Mechanisms Underlying Recent Arctic Atlantification

Recent “Atlantification” of the Arctic is characterized by warmer ocean temperatures and a reduced sea ice cover. The Barents Sea is a “hot spot” for these changes, something which has broad socioeconomic and environmental impacts in the region. However, there is, at present, no complete understanding of what is causing the ocean warming.

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Warm Atlantic Water Explains Observed Sea Ice Melt Rates North of Svalbard

Warm Atlantic water (AW) that flows northward along the Svalbard west coast is thought to
transport enough heat to melt regional Arctic sea ice effectively. Despite this common assumption, quantitative requirements necessary for AW to directly melt sea ice fast enough under realistic winter conditions are still poorly constrained.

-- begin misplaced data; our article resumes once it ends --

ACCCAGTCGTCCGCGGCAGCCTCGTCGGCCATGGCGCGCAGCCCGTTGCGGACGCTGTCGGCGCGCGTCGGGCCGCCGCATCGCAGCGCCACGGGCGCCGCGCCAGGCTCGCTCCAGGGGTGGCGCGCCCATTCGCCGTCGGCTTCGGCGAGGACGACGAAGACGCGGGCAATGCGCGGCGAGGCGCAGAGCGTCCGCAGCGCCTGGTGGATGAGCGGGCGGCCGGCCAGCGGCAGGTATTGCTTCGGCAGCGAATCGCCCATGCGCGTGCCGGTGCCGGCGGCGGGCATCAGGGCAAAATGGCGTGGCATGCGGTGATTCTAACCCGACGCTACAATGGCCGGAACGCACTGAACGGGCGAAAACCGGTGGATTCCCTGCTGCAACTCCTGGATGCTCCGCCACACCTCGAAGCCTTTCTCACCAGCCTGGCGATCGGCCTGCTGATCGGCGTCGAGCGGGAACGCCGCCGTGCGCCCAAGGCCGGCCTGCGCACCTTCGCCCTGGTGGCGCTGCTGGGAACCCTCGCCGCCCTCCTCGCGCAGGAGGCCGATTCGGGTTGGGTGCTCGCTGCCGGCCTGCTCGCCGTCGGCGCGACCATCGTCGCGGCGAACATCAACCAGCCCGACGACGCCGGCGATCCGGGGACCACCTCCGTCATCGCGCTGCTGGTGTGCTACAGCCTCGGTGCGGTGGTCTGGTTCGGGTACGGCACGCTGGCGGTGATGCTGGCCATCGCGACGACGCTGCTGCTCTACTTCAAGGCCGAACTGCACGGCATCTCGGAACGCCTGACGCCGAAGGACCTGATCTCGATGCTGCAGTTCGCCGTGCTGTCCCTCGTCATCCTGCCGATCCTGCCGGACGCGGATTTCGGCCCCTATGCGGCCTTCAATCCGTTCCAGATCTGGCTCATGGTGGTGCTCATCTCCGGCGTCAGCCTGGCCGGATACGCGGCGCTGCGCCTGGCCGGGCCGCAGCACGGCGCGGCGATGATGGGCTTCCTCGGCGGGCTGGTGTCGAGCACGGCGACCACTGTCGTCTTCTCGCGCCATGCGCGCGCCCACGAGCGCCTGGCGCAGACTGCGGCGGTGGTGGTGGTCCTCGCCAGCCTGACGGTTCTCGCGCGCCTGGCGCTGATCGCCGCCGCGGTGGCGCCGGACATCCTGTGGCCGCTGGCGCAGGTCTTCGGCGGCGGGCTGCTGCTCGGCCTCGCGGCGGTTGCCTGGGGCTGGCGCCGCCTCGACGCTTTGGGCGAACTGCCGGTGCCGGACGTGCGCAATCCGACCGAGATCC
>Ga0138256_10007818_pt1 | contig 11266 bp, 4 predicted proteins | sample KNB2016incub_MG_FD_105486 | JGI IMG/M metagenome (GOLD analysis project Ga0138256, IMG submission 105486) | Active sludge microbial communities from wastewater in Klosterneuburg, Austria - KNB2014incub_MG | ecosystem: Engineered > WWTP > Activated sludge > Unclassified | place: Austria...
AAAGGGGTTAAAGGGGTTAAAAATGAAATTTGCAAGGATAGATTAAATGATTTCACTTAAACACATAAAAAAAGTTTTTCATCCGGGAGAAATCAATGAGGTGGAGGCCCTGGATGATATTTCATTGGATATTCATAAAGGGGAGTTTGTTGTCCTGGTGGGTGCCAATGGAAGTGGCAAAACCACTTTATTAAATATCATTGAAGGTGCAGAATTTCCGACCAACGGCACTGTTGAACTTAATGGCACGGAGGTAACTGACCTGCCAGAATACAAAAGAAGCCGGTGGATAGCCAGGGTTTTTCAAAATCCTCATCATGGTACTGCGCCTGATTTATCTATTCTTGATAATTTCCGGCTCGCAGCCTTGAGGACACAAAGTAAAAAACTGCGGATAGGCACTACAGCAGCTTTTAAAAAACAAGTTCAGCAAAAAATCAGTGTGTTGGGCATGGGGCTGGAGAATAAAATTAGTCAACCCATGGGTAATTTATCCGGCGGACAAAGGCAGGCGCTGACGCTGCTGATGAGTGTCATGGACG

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Polar cod have become larger in the Barents Sea over the last 30 years

Polar cod is a key fish species, transferring energy from zooplankton to larger animals. Polar cod depend on sea ice for spawning and during the early parts of its life. Reduced ice cover may therefore influence the survival and growth of young polar cod directly through e.g. loss of predation refuge, and indirectly by e.g. affecting the abundance and availability of prey.

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